On Crime, Perception Is Finally Catching Up With Reality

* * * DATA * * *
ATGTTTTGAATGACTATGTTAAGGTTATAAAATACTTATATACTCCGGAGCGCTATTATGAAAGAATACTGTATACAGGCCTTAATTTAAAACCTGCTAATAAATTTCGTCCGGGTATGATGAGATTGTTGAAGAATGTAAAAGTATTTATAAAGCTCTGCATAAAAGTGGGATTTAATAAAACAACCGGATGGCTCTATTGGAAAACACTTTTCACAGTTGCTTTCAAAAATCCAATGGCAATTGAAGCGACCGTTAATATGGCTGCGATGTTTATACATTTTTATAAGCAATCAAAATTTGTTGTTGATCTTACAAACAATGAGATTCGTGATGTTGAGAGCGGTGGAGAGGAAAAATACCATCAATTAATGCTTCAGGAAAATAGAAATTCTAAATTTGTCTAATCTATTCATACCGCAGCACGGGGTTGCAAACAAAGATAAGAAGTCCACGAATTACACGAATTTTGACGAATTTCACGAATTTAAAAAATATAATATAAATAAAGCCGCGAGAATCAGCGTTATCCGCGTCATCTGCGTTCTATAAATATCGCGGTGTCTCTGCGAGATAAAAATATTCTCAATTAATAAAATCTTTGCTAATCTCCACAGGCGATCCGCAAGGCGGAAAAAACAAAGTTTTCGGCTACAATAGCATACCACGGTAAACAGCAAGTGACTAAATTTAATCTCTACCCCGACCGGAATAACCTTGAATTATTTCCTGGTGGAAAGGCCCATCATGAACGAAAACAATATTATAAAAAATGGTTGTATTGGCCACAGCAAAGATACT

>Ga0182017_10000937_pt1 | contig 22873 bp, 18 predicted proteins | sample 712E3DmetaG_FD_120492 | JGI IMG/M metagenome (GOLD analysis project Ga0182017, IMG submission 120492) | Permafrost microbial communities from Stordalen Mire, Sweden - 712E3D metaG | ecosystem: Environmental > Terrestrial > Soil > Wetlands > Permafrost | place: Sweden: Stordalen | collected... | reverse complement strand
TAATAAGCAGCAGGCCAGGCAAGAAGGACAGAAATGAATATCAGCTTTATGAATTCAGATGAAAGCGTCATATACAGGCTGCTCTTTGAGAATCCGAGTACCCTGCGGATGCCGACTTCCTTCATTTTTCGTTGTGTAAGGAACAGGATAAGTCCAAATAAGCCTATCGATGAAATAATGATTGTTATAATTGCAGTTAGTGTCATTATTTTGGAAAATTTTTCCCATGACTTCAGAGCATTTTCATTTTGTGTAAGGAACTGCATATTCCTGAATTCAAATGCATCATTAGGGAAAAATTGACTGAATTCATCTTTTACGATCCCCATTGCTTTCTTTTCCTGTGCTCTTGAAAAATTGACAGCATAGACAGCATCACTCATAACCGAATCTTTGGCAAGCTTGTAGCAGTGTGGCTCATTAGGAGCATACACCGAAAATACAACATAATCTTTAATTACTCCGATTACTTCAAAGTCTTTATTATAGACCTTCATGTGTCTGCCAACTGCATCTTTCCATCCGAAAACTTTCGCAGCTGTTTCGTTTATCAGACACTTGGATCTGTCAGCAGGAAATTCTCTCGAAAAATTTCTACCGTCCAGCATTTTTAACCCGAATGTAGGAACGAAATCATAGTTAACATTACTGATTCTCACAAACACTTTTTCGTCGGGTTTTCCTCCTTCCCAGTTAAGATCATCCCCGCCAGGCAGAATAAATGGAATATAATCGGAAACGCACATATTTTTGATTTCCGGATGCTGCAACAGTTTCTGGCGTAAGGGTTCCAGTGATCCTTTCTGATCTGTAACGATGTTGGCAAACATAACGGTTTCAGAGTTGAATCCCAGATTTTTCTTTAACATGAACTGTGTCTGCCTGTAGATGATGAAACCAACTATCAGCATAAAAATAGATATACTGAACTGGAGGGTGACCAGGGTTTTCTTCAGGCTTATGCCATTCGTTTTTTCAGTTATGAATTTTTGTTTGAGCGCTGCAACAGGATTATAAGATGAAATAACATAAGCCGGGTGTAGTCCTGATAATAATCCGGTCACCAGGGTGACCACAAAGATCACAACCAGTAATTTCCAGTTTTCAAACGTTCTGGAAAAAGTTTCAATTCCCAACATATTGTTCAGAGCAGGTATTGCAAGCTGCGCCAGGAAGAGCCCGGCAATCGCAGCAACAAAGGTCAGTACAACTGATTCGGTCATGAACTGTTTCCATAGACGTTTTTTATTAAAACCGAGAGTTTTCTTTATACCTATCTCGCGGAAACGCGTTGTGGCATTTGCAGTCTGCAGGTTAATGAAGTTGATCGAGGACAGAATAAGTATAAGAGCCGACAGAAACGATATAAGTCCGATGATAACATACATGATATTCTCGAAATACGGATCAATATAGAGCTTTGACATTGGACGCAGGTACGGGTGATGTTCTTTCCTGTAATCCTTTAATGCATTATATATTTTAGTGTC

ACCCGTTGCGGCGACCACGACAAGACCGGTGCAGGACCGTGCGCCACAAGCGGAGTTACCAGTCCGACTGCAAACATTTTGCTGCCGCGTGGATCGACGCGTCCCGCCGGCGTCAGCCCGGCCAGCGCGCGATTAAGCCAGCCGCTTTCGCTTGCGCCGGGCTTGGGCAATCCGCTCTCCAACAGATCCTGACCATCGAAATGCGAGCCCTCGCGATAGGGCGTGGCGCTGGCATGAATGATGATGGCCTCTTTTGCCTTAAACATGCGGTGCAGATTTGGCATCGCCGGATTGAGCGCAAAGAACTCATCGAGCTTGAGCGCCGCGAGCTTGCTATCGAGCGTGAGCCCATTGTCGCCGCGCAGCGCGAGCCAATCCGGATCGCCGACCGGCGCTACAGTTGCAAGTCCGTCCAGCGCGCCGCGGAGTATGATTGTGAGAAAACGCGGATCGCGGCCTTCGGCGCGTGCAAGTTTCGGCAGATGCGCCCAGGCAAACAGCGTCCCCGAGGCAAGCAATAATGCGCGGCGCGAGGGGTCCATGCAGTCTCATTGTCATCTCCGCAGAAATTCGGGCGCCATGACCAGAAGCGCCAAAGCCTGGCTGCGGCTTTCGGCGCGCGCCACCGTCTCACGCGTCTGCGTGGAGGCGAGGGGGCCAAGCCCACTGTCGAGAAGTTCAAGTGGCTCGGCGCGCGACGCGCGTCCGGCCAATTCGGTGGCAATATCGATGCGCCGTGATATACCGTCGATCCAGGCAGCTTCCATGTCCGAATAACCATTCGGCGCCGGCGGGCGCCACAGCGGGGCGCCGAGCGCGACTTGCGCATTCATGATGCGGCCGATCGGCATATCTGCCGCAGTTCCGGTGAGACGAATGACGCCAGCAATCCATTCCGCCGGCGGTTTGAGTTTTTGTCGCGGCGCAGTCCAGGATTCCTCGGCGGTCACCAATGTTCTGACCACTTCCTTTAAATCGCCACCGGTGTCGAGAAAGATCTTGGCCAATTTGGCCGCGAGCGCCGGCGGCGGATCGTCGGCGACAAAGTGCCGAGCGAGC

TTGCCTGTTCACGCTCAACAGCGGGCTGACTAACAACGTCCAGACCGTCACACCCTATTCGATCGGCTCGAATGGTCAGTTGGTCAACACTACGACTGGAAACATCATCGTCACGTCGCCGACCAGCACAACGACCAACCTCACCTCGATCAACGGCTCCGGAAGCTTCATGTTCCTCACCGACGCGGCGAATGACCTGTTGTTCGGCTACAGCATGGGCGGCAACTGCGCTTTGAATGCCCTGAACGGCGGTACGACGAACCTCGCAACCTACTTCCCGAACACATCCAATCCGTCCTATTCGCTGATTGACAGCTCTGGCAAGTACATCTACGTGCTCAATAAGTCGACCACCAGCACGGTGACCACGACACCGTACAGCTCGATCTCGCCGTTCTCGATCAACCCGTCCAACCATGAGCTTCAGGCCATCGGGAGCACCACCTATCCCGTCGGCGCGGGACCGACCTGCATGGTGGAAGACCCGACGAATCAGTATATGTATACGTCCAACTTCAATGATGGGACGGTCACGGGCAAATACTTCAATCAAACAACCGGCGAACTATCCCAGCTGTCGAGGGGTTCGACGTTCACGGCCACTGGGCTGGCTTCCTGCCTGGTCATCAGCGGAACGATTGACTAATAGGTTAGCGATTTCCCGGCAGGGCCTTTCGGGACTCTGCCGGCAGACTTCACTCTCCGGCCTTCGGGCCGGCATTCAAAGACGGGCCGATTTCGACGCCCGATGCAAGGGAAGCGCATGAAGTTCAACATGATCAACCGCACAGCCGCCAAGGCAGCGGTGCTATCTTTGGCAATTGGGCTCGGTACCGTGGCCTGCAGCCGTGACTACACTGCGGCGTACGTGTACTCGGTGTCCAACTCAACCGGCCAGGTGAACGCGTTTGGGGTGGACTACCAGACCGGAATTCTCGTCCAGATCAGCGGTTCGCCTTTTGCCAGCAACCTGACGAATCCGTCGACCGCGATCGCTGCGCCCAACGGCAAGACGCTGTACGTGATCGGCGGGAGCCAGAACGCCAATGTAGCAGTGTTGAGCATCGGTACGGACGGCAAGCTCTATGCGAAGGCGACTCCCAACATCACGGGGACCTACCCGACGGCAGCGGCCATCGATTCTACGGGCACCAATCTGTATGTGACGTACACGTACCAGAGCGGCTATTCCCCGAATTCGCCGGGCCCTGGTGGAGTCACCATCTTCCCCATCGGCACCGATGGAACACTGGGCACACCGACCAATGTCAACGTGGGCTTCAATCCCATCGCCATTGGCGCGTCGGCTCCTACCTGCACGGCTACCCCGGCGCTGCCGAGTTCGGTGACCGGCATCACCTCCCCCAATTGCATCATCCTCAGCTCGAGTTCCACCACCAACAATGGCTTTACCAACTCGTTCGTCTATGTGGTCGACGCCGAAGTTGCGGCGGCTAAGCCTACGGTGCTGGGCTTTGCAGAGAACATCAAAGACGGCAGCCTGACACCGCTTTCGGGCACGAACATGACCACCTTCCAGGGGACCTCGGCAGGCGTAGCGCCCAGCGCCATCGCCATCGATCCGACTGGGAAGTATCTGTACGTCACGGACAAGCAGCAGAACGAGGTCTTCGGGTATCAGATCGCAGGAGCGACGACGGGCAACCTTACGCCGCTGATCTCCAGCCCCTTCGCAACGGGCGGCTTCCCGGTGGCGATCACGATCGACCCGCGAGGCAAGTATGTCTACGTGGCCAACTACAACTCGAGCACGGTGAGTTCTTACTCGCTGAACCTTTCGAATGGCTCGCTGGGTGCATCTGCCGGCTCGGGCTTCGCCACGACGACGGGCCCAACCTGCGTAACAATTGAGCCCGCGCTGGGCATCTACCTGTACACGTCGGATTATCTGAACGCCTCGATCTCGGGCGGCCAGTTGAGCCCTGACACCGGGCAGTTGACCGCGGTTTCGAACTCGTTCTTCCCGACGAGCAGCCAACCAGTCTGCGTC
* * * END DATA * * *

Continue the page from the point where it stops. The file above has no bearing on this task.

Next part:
As crime rates fell during the past decade, Americans stubbornly refused to acknowledge the trend. Surveys consistently showed them persisting in the view that crime was on the rise, even as hard data showed the opposite. That’s finally changing. For the first time in the dozen years Gallup has been polling on this subject, a plurality of its respondents(43 percent) believe there’s less crime in the U.S. this year than there was a year earlier. (The poll was fielded earlier this month.) Still, almost as many (41 percent) think there’s more crime. Asked whether there’s an area within a mile of home where they’d be afraid to walk at night, 30 percent said “yes”—down from 34 percent last year and from 44 percent in 1992. As for specific crimes, 14 percent said they worry “frequently” about having their cars stolen or broken into. Four percent feel this degree of fear about being murdered or sexually assaulted, 6 percent about being mugged or attacked while in their cars, 12 percent about having their homes burglarized while they’re not there and 13 percent about having a child physically harmed while at school. Each of those numbers is down from the figures recorded in last year’s survey. Indeed, reviewing its trove of data, Gallup declares that “Americans are feeling safer from crime than they have at any point in over 30 years”—except, that is, for fear of terrorism. Twenty-one percent said they frequently fear being a victim of terrorism. (A sign of how times have changed: Respondents weren’t even queried on that topic in last year’s poll.) Might it be that the rise of terrorism has helped Americans to grasp the decline in conventional crime? People can stand just so much fear in their lives. When one threat suddenly looms larger, maybe we scale down our excessive worry about other perils. In the safety of pre-Sept. 11 life, people had the psychic energy to obsess about mad cows and killer sharks. No longer. As risk assessment becomes a national pastime, we can expect further volatility in people’s views of what should and shouldn’t scare them.